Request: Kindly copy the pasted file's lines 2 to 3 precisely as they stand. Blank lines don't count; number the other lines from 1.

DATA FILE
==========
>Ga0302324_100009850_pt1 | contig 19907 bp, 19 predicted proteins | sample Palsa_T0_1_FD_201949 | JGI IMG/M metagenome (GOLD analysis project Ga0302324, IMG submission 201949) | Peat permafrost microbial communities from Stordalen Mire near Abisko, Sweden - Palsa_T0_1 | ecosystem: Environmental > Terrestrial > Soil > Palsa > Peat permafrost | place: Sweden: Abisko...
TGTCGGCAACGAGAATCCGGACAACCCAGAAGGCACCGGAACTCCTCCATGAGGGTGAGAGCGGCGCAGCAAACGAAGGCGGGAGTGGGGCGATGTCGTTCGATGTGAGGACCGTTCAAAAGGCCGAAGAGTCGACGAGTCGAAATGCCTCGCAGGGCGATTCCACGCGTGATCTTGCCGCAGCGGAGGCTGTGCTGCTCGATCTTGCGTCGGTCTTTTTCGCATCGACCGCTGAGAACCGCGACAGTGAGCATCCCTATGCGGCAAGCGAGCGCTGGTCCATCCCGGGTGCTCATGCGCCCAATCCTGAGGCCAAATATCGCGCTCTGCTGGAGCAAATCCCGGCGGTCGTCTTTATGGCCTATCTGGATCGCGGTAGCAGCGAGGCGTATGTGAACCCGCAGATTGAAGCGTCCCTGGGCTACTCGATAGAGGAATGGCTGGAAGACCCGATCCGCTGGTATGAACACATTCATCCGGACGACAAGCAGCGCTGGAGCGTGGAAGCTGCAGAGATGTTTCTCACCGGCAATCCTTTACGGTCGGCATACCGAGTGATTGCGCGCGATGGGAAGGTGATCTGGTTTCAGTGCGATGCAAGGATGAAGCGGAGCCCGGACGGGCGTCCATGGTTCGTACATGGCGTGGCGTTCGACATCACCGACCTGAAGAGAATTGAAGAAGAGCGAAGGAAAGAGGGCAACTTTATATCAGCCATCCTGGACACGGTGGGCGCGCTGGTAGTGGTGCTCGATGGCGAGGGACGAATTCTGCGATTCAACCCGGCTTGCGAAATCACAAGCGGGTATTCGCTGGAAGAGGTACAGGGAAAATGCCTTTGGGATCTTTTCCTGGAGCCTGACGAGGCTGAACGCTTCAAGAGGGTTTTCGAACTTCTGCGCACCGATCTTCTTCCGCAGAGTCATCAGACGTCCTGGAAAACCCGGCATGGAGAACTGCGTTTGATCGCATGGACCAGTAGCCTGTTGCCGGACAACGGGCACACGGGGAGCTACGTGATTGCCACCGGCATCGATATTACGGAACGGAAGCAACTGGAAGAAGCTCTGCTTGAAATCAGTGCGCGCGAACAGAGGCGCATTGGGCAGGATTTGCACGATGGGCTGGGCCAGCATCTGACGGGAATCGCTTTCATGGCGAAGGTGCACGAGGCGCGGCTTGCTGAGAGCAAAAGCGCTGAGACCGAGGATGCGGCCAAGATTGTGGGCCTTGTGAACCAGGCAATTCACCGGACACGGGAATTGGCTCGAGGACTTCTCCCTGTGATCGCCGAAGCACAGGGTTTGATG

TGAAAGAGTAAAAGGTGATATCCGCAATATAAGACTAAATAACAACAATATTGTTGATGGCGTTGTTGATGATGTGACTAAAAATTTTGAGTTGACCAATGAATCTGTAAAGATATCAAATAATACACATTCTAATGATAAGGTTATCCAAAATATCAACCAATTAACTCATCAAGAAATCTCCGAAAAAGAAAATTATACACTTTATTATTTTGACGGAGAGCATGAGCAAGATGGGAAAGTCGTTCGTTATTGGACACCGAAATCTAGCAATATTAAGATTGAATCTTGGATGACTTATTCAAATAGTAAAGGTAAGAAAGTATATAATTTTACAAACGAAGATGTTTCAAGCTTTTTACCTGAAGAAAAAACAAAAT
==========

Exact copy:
TGTCGGCAACGAGAATCCGGACAACCCAGAAGGCACCGGAACTCCTCCATGAGGGTGAGAGCGGCGCAGCAAACGAAGGCGGGAGTGGGGCGATGTCGTTCGATGTGAGGACCGTTCAAAAGGCCGAAGAGTCGACGAGTCGAAATGCCTCGCAGGGCGATTCCACGCGTGATCTTGCCGCAGCGGAGGCTGTGCTGCTCGATCTTGCGTCGGTCTTTTTCGCATCGACCGCTGAGAACCGCGACAGTGAGCATCCCTATGCGGCAAGCGAGCGCTGGTCCATCCCGGGTGCTCATGCGCCCAATCCTGAGGCCAAATATCGCGCTCTGCTGGAGCAAATCCCGGCGGTCGTCTTTATGGCCTATCTGGATCGCGGTAGCAGCGAGGCGTATGTGAACCCGCAGATTGAAGCGTCCCTGGGCTACTCGATAGAGGAATGGCTGGAAGACCCGATCCGCTGGTATGAACACATTCATCCGGACGACAAGCAGCGCTGGAGCGTGGAAGCTGCAGAGATGTTTCTCACCGGCAATCCTTTACGGTCGGCATACCGAGTGATTGCGCGCGATGGGAAGGTGATCTGGTTTCAGTGCGATGCAAGGATGAAGCGGAGCCCGGACGGGCGTCCATGGTTCGTACATGGCGTGGCGTTCGACATCACCGACCTGAAGAGAATTGAAGAAGAGCGAAGGAAAGAGGGCAACTTTATATCAGCCATCCTGGACACGGTGGGCGCGCTGGTAGTGGTGCTCGATGGCGAGGGACGAATTCTGCGATTCAACCCGGCTTGCGAAATCACAAGCGGGTATTCGCTGGAAGAGGTACAGGGAAAATGCCTTTGGGATCTTTTCCTGGAGCCTGACGAGGCTGAACGCTTCAAGAGGGTTTTCGAACTTCTGCGCACCGATCTTCTTCCGCAGAGTCATCAGACGTCCTGGAAAACCCGGCATGGAGAACTGCGTTTGATCGCATGGACCAGTAGCCTGTTGCCGGACAACGGGCACACGGGGAGCTACGTGATTGCCACCGGCATCGATATTACGGAACGGAAGCAACTGGAAGAAGCTCTGCTTGAAATCAGTGCGCGCGAACAGAGGCGCATTGGGCAGGATTTGCACGATGGGCTGGGCCAGCATCTGACGGGAATCGCTTTCATGGCGAAGGTGCACGAGGCGCGGCTTGCTGAGAGCAAAAGCGCTGAGACCGAGGATGCGGCCAAGATTGTGGGCCTTGTGAACCAGGCAATTCACCGGACACGGGAATTGGCTCGAGGACTTCTCCCTGTGATCGCCGAAGCACAGGGTTTGATG

TGAAAGAGTAAAAGGTGATATCCGCAATATAAGACTAAATAACAACAATATTGTTGATGGCGTTGTTGATGATGTGACTAAAAATTTTGAGTTGACCAATGAATCTGTAAAGATATCAAATAATACACATTCTAATGATAAGGTTATCCAAAATATCAACCAATTAACTCATCAAGAAATCTCCGAAAAAGAAAATTATACACTTTATTATTTTGACGGAGAGCATGAGCAAGATGGGAAAGTCGTTCGTTATTGGACACCGAAATCTAGCAATATTAAGATTGAATCTTGGATGACTTATTCAAATAGTAAAGGTAAGAAAGTATATAATTTTACAAACGAAGATGTTTCAAGCTTTTTACCTGAAGAAAAAACAAAAT